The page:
Advisory group: The MNLHN Advisory Group is co-chaired by our Consumer Lead, Bronwyn Hogan and our Clinical Lead, Dr Penny Sheehan. Membership consists of clinicians (obstetricians, midwives, neonatologists, neonatal nurses consumers, health system leaders and improvement specialists). The MNLHN Advisory Group drives and facilitates purposeful consumer and sector engagement, provides advice on work of the LHN with a focus on system level issues, and provides advice to support SCV and the Department of Health (DH).

Data group: The MNLHN Data Group is chaired by A/Prof Alexis Shub. Membership consists of clinicians, consumers, data experts, researchers, and academics. The MNLHN Data Group provides expertise on data analytics including identification, interpretation, and use of data to support the work of the LHN.

For more information, contact  

Latest news

MNLHN Improvement Program

This program aims to build improvement capability and drive improved outcomes for women, babies and families. This continues the work done in the Safer Baby and Better Births collaboratives. If your health service is interested in learning more, please read the information pack:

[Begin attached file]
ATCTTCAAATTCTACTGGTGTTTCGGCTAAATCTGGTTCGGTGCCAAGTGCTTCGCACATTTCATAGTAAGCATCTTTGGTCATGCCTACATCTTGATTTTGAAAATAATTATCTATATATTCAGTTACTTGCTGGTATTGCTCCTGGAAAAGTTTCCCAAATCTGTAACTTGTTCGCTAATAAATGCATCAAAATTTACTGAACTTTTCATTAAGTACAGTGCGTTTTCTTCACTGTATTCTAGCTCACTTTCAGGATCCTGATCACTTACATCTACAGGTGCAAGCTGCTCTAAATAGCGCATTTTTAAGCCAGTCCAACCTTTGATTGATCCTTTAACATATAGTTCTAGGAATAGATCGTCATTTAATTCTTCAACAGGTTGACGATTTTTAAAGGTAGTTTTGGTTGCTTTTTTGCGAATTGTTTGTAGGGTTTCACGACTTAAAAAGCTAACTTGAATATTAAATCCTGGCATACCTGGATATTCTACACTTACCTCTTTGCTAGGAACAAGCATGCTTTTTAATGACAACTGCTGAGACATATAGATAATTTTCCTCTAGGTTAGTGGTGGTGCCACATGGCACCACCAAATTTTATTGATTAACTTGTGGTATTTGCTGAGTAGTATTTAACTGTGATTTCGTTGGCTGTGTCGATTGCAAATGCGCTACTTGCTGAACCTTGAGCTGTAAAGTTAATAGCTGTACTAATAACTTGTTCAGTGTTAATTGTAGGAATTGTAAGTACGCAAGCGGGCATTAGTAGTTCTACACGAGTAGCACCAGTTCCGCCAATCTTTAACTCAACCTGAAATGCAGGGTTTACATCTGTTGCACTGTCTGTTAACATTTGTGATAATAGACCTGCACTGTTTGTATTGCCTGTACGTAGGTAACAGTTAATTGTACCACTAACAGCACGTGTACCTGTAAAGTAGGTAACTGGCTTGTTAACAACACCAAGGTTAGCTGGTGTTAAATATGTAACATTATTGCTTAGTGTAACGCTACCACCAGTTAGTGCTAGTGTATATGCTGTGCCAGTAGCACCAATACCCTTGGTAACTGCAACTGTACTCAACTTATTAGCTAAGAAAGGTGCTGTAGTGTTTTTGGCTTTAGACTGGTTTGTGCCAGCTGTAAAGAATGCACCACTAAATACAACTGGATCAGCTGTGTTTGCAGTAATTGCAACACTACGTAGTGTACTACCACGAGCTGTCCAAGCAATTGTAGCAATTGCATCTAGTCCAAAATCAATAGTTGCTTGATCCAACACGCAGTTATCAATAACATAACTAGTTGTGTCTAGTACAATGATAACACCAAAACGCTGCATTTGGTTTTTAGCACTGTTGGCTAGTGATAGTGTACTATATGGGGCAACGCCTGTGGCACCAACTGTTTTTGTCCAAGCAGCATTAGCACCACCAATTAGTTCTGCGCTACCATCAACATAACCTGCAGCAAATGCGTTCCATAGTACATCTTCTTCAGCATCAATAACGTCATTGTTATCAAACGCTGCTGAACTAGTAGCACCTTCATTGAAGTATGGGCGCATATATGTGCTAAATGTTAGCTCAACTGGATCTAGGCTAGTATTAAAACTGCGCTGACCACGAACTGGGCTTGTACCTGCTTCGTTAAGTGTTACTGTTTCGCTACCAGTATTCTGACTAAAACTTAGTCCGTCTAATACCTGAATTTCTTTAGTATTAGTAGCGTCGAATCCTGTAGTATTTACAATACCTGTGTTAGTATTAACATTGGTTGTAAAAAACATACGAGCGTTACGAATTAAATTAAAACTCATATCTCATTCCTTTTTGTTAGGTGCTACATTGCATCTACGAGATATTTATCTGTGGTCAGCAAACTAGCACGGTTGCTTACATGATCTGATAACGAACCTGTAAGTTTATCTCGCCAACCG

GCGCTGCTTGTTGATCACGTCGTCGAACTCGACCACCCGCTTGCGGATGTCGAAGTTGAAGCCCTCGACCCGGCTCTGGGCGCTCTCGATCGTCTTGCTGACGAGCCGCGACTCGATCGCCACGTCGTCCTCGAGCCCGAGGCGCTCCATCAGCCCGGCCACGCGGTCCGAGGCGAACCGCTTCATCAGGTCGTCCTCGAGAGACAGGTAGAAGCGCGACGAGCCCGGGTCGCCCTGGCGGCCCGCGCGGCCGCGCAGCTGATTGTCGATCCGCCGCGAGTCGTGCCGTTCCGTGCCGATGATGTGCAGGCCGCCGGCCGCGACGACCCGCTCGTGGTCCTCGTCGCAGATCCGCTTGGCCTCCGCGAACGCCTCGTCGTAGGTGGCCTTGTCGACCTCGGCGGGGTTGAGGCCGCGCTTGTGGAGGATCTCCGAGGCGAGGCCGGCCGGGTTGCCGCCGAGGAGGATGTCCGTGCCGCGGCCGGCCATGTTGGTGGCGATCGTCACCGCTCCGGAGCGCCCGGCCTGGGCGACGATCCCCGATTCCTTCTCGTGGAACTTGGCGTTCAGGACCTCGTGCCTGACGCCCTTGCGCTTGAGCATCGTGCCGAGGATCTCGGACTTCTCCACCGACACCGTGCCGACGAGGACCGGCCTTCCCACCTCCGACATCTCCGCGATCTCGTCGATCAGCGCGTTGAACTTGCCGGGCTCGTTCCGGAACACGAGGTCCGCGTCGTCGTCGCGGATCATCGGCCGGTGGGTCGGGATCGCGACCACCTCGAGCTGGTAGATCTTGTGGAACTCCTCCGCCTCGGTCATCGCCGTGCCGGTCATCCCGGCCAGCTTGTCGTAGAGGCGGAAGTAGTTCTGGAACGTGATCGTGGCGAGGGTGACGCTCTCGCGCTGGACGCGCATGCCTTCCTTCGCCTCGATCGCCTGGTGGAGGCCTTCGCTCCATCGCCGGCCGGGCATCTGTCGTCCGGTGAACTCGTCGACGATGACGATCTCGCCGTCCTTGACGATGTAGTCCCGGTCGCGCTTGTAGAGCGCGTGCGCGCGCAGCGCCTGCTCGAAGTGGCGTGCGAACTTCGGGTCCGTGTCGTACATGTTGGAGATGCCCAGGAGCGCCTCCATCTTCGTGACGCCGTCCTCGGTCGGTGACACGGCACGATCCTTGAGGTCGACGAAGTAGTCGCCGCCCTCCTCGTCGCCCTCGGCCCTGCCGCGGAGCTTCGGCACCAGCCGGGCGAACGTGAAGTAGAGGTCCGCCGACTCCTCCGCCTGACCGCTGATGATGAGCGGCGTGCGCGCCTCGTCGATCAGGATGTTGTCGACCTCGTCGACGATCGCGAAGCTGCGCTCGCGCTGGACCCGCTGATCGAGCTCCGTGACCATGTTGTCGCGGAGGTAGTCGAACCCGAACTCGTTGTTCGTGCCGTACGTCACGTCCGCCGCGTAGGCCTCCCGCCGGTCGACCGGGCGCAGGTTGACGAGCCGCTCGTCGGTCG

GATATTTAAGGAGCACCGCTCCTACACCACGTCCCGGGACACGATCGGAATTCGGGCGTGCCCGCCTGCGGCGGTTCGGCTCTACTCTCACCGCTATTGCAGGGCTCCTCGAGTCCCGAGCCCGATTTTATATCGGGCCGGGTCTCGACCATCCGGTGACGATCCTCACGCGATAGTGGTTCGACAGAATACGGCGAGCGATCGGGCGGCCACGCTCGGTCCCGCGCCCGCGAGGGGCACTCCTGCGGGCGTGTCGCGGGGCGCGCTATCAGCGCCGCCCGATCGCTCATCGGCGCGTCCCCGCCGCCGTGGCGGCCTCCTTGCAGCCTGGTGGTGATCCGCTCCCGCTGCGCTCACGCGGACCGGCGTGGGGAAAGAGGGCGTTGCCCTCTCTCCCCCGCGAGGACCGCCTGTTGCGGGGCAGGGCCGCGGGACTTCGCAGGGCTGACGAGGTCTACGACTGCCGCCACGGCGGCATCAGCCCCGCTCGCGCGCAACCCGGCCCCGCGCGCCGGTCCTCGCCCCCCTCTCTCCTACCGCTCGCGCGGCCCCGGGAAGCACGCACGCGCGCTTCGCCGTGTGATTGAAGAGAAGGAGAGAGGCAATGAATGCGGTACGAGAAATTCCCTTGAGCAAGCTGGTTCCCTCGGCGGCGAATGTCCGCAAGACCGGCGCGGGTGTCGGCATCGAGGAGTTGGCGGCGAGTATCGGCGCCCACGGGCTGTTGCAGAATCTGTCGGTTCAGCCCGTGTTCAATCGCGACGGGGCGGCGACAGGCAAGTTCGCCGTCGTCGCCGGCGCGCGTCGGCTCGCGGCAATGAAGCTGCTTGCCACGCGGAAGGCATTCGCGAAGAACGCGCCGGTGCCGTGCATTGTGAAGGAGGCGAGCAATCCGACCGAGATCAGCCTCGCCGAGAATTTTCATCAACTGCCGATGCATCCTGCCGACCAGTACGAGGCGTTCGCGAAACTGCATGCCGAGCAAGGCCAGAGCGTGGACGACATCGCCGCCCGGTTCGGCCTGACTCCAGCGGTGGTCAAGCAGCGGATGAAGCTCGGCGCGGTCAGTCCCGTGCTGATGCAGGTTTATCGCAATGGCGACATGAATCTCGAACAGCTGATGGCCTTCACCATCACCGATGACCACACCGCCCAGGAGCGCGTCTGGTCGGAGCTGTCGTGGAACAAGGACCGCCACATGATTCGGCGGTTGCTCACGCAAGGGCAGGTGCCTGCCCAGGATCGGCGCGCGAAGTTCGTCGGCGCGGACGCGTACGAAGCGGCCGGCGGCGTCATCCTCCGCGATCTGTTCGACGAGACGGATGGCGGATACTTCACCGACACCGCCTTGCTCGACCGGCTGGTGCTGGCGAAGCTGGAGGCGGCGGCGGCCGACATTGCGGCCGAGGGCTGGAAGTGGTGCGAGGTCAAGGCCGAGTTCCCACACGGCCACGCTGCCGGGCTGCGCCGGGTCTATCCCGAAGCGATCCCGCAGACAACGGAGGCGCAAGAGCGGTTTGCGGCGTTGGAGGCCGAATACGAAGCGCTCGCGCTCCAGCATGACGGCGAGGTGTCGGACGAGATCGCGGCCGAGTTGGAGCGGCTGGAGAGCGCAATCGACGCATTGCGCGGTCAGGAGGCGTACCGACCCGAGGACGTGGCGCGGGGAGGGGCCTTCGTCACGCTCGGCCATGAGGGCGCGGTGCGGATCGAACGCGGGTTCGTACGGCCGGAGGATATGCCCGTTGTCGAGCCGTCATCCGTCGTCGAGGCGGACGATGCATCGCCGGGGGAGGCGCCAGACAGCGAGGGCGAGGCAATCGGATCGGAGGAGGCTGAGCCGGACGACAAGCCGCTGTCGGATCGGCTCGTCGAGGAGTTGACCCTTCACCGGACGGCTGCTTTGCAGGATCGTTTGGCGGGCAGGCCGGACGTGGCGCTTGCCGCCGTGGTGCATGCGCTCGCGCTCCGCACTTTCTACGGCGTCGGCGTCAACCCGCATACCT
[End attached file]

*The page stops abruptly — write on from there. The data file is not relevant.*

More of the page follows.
Priority areas

The MNLHN is committed to partnering and engaging with consumers, clinicians, and researchers to drive sustained improvements from previous SCV led large-scale maternity projects.

Reducing severe perineal tears

Women having their first birth vaginally in Victoria are four times more likely to experience a severe perineal laceration (third- or fourth-degree tear) compared to those having a subsequent birth vaginally (Victorian perinatal services performance indicators 2018–19 report). This can have devastating long-term or lifelong impacts on physical and psychological wellbeing. Many of these tears are avoidable.